Word got out something special was for sale in the market. Rumour had it a captured boy outran Kroll’s troops back to Malaxia. It was well known Kroll and his men were soldiers without equal. The selection process was harsh. All Malaxians were trained in the military from a young age and, even then, only one in a hundred passed to serve with Kroll’s battalion. The final selection took a whole year. Recruits had to endure physical and mental hardships in order to make the cut. Many died on the programme, but it all added to the mystique. Once serving soldiers, they ran the fastest and fought the hardest. If a boy could physically prove himself to such a tough band of warriors, he was worth buying. Contine reading
Numbskull scurried away. Kroll turned and scraped his boots on the stone floor. Ned felt elated. Some hope at last. The boy watched him leave and wondered how the jailors would react. Without a word, Numbskull and Side-Kick began to tidy up the broken table and chairs. The wooden panel was placed back over the hole. It closed with a loud clunk. Then Ned was led back to an empty cell and the clamp around his neck was unlocked. Before long, Numbskull returned with some food. Not the slop prisoners usually received, but some meat and potatoes. Spare clothes and Ned’s boots were dropped on the floor. A wooden bucket of water was placed down. The iron bars were locked shut. Continue reading
There was no time like the present. Kroll marched purposefully through grey streets and into the courtyard. He was in possession of a skeleton key. A lock clunked and he swung the door open. Striding quickly along a corridor, he went through another door and down a spiral staircase. He stood in front of the last door. The key would not turn. His fist smashed against it, causing a thundering noise on the other side. Continue reading
It was market day. A bustling crowd gathered to buy livestock and slaves. After the chickens, horses and cows had been sold, the dealers waited for the slaves. Kroll walked into the market, but stayed toward the back. He was interested to see the price paid for the boy. He may be small, but the kid was strong. Kroll had primed the auctioneer to make it clear the boy had run with Malaxia’s finest troops and held his own. He was confident of a high price. Continue reading
The next day, the wooden panel was lifted again and Ned was manhandled out by Side-Kick. This time, the boy managed to stand. Ned was bruised and the skin around an eye had blackened. A series of wooden bowls were laid out on the table containing near starvation rations for the prisoners. He was not sure what the rancid food was, but the smell was pungent. A groan came from a nearby cell and Ned looked in its direction. Continue reading
Ned sat on the floor and trembled. The cell was in near darkness and he could not see the far wall. He crawled over and reached into the black. He flinched as a large insect scuttled near his grasp. The wall was damp and puddles formed on the floor. In a corner, he found some dirty blankets which he wrapped over his shoulders and sat on the material in an attempt to keep the cold at bay. Someone was in the cell opposite, but the lack of light meant he knew this only due to the dull moans and an occasional clank of a chain. Continue reading
The jailor opened a thick, wooden door and yanked the chain attached to Ned’s neck. The door slammed shut. The corridor was lit by burning torches on the wall but they were far apart so parts of the passageway descended into darkness. The jailor pulled the chain and forced Ned to stumble.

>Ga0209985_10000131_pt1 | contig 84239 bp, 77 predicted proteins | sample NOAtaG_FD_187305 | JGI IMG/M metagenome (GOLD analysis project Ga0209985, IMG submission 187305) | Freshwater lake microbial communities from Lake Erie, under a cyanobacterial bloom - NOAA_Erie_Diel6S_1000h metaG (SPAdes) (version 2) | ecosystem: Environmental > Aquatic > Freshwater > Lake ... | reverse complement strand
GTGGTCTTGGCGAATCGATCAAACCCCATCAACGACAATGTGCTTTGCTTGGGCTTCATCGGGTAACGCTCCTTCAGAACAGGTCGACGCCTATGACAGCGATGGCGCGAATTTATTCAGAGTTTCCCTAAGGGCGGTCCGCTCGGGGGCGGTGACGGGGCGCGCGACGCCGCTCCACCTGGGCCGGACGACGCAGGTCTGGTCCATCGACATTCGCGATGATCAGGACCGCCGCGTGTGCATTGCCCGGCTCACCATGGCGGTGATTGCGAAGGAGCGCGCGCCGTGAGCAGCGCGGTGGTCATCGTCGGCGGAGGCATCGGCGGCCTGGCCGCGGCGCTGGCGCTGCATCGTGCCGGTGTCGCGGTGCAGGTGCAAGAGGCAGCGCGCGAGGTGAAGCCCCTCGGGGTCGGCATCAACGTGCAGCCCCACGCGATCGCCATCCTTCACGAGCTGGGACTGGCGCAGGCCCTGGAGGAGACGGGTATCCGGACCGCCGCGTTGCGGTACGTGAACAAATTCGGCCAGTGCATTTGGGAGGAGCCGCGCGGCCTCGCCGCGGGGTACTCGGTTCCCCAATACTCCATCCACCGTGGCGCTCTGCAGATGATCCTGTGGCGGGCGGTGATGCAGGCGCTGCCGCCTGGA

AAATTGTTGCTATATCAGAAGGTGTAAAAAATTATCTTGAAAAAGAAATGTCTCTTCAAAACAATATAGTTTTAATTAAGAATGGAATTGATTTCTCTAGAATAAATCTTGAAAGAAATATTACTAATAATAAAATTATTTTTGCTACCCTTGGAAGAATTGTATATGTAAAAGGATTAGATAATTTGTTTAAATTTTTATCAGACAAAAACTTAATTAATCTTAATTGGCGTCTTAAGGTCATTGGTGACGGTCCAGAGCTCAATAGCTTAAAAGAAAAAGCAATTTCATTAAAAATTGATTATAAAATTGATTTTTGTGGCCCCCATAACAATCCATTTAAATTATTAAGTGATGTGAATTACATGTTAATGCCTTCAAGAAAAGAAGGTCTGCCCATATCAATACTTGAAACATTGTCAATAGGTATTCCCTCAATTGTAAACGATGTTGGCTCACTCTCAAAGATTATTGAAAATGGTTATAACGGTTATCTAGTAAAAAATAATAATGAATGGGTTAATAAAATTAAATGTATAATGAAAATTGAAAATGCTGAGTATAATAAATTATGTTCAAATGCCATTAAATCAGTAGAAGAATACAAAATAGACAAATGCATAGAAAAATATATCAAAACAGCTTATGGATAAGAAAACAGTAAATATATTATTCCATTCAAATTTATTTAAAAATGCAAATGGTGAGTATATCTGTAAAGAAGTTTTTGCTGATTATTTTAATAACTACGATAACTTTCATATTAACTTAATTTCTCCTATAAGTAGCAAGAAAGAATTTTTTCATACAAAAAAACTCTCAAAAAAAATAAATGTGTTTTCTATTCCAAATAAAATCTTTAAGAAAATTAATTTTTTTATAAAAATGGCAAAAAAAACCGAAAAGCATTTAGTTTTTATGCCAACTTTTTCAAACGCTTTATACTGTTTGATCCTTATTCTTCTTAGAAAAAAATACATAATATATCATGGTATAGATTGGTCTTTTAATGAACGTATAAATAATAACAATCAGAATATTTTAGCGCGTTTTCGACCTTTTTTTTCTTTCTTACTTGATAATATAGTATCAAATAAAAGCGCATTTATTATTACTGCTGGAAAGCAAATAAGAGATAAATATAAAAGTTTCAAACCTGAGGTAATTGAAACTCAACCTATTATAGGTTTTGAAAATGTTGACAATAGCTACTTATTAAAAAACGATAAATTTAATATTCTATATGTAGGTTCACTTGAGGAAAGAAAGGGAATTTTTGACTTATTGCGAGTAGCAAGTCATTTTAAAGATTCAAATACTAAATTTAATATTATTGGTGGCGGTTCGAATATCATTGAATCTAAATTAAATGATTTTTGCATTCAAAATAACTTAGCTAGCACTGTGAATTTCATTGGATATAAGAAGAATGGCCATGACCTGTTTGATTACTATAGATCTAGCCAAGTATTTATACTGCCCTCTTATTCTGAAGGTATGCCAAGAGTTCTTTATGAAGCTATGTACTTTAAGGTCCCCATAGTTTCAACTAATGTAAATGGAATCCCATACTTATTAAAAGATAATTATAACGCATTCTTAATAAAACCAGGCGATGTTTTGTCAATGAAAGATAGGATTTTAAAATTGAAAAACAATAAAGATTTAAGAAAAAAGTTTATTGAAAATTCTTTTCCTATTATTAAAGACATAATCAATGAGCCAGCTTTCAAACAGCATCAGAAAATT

“Come on you louse, time to meet hell,” he spat.
At the end of the long corridor was a large door. The jailor fumbled with a set of keys and inserted one into the lock. A loud clunking noise and the door creaked open to a circular stone staircase. He shoved Ned inside, locked the door behind and lit a hand-held torch. The jailor pushed Ned ever downwards into the bowels of the fortress. The walls dripped with water and the air was dank. At the foot of the staircase, another door was pushed open and they entered the dungeon.
At the near end was a table and chairs, with a flame torch on the wall. Another jailor was sat by the damp wall. He had pockmarked skin and crooked teeth. The man ignored Ned as he was forced inside. A narrow corridor with a stone floor disappeared into the darkness. To each side, areas had been carved out of the stone and enclosed with iron-barred doors locked shut. No windows. As Ned was shoved down the corridor, he saw inmates inside the cells. Some were chained to the wall, others lay on the floor. The unlucky ones were suspended by chains from the ceiling with their feet only just on the floor.
An empty cell was unlocked with a big clunk. The jailor hit the back of Ned’s legs with a wooden club. The boy buckled and fell on the damp floor as the jailor secured the other end of the chain to a wall bracket. Ned saw the thin-lipped man looking down at him. A blackened smile revealed rotten teeth. As the jailor walked away, the boy noticed his hind leg dragged behind.
Within an hour, they made it to the far reaches of the forest. At the tree line, Kroll brought them to a halt at the edge of a seemingly impassable swamp. Upwards of fifty Malaxian warriors were in an encampment and at least as many merchants with horses and carts by their tents. Kroll ordered his men to make camp away from the others, and walked over to speak to some soldiers. Continue reading
In the morning, breakfast was brought over to Ned. His eyes were puffy and the side of his face swollen. Dried blood marked a cut above an eye. The boy ate his food quietly and squeezed the bridge of his nose with a finger and thumb. Kroll approached and grabbed Ned’s chin. The boy flinched. Continue Reading